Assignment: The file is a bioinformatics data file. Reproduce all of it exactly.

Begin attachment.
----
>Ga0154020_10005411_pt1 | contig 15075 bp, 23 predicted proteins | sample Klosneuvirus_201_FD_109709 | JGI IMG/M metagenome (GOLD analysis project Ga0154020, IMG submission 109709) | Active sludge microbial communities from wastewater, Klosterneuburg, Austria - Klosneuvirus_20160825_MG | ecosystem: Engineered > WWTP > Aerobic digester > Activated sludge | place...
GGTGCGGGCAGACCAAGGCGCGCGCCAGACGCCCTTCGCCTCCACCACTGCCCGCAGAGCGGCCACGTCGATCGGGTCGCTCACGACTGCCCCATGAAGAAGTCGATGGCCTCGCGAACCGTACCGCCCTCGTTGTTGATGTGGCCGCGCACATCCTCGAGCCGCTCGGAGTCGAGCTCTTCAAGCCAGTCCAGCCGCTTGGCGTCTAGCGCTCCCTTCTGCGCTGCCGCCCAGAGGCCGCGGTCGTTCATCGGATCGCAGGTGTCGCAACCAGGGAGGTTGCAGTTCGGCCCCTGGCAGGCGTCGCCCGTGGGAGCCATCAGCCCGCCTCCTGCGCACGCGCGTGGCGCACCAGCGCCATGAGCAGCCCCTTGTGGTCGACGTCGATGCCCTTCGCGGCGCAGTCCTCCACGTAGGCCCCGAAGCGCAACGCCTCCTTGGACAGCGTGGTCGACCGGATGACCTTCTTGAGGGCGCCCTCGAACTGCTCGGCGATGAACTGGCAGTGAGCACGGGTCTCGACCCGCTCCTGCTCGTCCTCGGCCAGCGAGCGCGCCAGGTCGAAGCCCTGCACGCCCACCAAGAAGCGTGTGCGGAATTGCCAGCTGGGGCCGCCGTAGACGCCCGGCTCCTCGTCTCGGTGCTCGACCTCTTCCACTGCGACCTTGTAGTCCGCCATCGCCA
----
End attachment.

>Ga0154020_10005411_pt1 | contig 15075 bp, 23 predicted proteins | sample Klosneuvirus_201_FD_109709 | JGI IMG/M metagenome (GOLD analysis project Ga0154020, IMG submission 109709) | Active sludge microbial communities from wastewater, Klosterneuburg, Austria - Klosneuvirus_20160825_MG | ecosystem: Engineered > WWTP > Aerobic digester > Activated sludge | place...
GGTGCGGGCAGACCAAGGCGCGCGCCAGACGCCCTTCGCCTCCACCACTGCCCGCAGAGCGGCCACGTCGATCGGGTCGCTCACGACTGCCCCATGAAGAAGTCGATGGCCTCGCGAACCGTACCGCCCTCGTTGTTGATGTGGCCGCGCACATCCTCGAGCCGCTCGGAGTCGAGCTCTTCAAGCCAGTCCAGCCGCTTGGCGTCTAGCGCTCCCTTCTGCGCTGCCGCCCAGAGGCCGCGGTCGTTCATCGGATCGCAGGTGTCGCAACCAGGGAGGTTGCAGTTCGGCCCCTGGCAGGCGTCGCCCGTGGGAGCCATCAGCCCGCCTCCTGCGCACGCGCGTGGCGCACCAGCGCCATGAGCAGCCCCTTGTGGTCGACGTCGATGCCCTTCGCGGCGCAGTCCTCCACGTAGGCCCCGAAGCGCAACGCCTCCTTGGACAGCGTGGTCGACCGGATGACCTTCTTGAGGGCGCCCTCGAACTGCTCGGCGATGAACTGGCAGTGAGCACGGGTCTCGACCCGCTCCTGCTCGTCCTCGGCCAGCGAGCGCGCCAGGTCGAAGCCCTGCACGCCCACCAAGAAGCGTGTGCGGAATTGCCAGCTGGGGCCGCCGTAGACGCCCGGCTCCTCGTCTCGGTGCTCGACCTCTTCCACTGCGACCTTGTAGTCCGCCATCGCCA